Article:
Our human perception confines us to our present worldview and our linear experience of time. However, scientific and Buddhist perspectives offer other ways to understand our world and imagine the possibilities if we could rethink our relationship to time.
This video is presented at the Rubin Museum of Art as a part of the exhibition The Second Buddha: Master of Time. The Second Buddha brings together 41 works of art from the 13th to the 20th century along with interactive technology. Central themes in the exhibition include the interconnected nature of the past and future, constructing cultural identity, and projecting teachings into the future.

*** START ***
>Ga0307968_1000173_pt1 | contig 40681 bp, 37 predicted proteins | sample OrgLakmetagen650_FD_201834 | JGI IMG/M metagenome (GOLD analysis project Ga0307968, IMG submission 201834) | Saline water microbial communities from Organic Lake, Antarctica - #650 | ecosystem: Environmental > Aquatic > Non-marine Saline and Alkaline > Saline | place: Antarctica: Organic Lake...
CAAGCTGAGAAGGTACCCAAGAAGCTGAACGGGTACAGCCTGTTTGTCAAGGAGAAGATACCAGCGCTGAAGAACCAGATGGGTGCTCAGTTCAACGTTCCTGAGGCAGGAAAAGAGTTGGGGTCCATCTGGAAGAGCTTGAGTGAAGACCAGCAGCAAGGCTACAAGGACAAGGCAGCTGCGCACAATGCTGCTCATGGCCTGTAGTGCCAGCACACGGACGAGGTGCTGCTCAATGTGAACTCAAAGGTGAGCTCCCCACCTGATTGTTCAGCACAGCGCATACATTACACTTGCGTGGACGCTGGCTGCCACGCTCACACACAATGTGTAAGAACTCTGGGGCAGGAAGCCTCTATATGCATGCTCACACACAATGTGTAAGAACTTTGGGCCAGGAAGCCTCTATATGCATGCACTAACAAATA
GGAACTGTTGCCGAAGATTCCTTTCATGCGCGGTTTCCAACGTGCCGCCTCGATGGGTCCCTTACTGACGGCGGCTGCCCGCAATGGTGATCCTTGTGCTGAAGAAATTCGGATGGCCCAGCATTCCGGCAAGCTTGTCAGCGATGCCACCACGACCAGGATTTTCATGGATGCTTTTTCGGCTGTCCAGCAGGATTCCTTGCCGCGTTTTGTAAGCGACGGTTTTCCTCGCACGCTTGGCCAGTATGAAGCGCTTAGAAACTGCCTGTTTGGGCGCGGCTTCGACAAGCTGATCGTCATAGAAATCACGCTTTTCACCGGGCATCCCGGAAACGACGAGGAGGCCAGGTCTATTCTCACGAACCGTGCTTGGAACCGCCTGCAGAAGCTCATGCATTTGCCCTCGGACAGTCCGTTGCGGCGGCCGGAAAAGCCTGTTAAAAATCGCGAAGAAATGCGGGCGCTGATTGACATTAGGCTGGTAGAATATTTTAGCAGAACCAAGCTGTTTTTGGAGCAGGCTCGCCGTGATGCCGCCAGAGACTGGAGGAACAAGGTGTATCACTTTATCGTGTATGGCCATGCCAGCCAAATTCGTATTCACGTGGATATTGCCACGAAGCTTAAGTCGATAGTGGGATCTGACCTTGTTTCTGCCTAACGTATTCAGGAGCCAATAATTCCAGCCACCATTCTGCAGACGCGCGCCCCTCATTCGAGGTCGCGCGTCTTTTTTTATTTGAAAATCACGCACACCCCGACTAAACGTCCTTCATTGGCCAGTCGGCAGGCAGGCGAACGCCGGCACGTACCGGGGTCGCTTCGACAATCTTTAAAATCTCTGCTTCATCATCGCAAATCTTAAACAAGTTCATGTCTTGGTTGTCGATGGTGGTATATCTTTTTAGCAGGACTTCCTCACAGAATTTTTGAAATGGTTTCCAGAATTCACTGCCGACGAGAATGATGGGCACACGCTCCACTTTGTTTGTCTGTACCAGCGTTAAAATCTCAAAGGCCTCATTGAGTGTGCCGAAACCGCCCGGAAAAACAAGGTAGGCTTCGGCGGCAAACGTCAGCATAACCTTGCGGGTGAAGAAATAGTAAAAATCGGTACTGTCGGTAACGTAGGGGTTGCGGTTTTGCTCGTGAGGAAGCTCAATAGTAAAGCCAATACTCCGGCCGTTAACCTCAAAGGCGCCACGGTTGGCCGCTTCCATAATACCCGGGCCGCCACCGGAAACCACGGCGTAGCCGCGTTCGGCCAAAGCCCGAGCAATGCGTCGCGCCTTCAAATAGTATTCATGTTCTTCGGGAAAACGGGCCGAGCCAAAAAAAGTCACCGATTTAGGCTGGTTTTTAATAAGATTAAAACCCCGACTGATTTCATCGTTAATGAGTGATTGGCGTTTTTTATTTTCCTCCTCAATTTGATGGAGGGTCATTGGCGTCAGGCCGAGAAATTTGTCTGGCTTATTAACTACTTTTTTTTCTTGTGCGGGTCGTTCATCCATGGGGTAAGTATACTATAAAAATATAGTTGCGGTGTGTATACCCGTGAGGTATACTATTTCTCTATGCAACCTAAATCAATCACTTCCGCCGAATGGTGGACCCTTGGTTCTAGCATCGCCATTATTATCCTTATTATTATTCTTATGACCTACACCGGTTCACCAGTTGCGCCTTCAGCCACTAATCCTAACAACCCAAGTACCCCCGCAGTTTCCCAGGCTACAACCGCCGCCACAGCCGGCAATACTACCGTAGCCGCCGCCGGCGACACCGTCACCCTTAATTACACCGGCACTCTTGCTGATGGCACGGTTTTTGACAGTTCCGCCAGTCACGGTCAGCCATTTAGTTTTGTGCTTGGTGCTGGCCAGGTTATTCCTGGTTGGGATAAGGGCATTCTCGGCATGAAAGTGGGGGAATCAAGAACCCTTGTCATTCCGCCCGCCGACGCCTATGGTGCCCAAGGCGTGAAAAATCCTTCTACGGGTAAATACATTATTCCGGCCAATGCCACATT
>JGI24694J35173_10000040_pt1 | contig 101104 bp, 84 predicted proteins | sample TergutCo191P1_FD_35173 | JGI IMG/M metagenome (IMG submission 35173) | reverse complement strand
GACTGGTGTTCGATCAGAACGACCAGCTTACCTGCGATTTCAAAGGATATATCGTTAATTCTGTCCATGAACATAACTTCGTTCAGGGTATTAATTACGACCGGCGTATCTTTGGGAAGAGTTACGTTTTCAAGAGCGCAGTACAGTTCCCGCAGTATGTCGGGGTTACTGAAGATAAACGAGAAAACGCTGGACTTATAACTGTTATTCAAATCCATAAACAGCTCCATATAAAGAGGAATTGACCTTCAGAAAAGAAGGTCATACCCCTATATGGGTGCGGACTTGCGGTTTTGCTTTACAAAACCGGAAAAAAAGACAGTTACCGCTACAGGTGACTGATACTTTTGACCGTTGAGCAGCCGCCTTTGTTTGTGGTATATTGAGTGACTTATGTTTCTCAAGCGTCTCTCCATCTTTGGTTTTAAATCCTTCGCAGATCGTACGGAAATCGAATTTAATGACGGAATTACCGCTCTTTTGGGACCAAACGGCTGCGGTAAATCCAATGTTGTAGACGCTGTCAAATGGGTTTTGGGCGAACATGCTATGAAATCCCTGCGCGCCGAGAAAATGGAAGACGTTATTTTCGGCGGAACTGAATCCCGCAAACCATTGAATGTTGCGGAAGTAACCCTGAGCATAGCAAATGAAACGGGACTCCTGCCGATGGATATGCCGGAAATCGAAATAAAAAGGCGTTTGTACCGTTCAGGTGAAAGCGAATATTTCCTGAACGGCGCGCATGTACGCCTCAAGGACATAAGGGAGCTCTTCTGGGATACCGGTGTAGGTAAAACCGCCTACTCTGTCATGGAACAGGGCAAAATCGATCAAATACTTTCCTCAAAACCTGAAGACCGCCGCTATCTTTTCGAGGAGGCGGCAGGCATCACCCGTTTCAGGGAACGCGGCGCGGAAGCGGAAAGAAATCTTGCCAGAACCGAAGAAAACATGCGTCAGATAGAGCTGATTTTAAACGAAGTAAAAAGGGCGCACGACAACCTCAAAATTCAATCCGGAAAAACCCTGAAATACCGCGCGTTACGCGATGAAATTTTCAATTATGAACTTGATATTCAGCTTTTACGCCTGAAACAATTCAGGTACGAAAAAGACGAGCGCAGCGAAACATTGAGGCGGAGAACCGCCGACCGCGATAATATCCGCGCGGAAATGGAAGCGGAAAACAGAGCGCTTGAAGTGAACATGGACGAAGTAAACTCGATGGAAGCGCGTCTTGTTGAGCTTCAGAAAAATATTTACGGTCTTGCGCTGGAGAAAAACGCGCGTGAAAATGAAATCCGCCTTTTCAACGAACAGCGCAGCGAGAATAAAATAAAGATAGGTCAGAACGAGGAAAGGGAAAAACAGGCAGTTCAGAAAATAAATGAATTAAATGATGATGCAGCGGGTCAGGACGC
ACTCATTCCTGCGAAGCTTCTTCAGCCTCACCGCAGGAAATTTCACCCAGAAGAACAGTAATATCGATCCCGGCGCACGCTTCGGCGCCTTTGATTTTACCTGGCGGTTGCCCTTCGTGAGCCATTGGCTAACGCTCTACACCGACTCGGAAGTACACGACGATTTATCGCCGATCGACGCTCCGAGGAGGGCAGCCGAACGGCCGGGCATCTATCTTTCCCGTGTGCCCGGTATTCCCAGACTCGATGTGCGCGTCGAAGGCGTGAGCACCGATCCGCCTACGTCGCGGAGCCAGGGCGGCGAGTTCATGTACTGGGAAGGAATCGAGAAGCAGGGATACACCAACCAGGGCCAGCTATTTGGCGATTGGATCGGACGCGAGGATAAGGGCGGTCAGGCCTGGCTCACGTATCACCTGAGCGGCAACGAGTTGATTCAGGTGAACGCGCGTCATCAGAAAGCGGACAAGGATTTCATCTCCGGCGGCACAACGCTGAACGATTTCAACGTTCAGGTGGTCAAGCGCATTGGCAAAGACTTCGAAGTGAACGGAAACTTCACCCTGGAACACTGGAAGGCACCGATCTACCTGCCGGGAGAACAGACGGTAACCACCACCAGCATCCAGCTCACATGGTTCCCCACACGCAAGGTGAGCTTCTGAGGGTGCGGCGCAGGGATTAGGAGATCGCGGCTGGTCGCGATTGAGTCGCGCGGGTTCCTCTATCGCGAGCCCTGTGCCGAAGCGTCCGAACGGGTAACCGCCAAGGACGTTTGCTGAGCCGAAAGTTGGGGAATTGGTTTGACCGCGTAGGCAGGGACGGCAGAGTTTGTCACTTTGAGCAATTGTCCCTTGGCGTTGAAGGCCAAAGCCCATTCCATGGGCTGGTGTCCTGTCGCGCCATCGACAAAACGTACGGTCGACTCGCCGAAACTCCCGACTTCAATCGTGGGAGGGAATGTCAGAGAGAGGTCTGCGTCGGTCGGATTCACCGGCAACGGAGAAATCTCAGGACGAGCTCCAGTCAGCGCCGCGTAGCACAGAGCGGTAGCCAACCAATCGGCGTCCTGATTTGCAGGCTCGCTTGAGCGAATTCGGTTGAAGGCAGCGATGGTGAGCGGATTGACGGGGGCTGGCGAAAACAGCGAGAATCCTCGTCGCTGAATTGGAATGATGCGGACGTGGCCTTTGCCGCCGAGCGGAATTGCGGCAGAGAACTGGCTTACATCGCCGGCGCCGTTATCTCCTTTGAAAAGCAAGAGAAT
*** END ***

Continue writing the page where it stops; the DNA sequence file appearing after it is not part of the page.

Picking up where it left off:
Support for The Second Buddha: Master of Time is made possible in part by Bob and Lois Baylis, The Ellen Bayard Weedon Foundation, E. Rhodes and Leona B. Carpenter Foundation, Barbara Bowman, Lisina M. Hoch, and contributors to the 2018 Exhibitions Fund. The Second Buddha: Master of Time is organized by The Rubin Museum of Art and The Frances Young Tang Teaching Museum at Skidmore College.
People often visit Japan’s Buddhist temples for their stately architecture and Zen gardens. But there is a whole other realm of natural art to be found inside—or rather, on—these historic temple walls.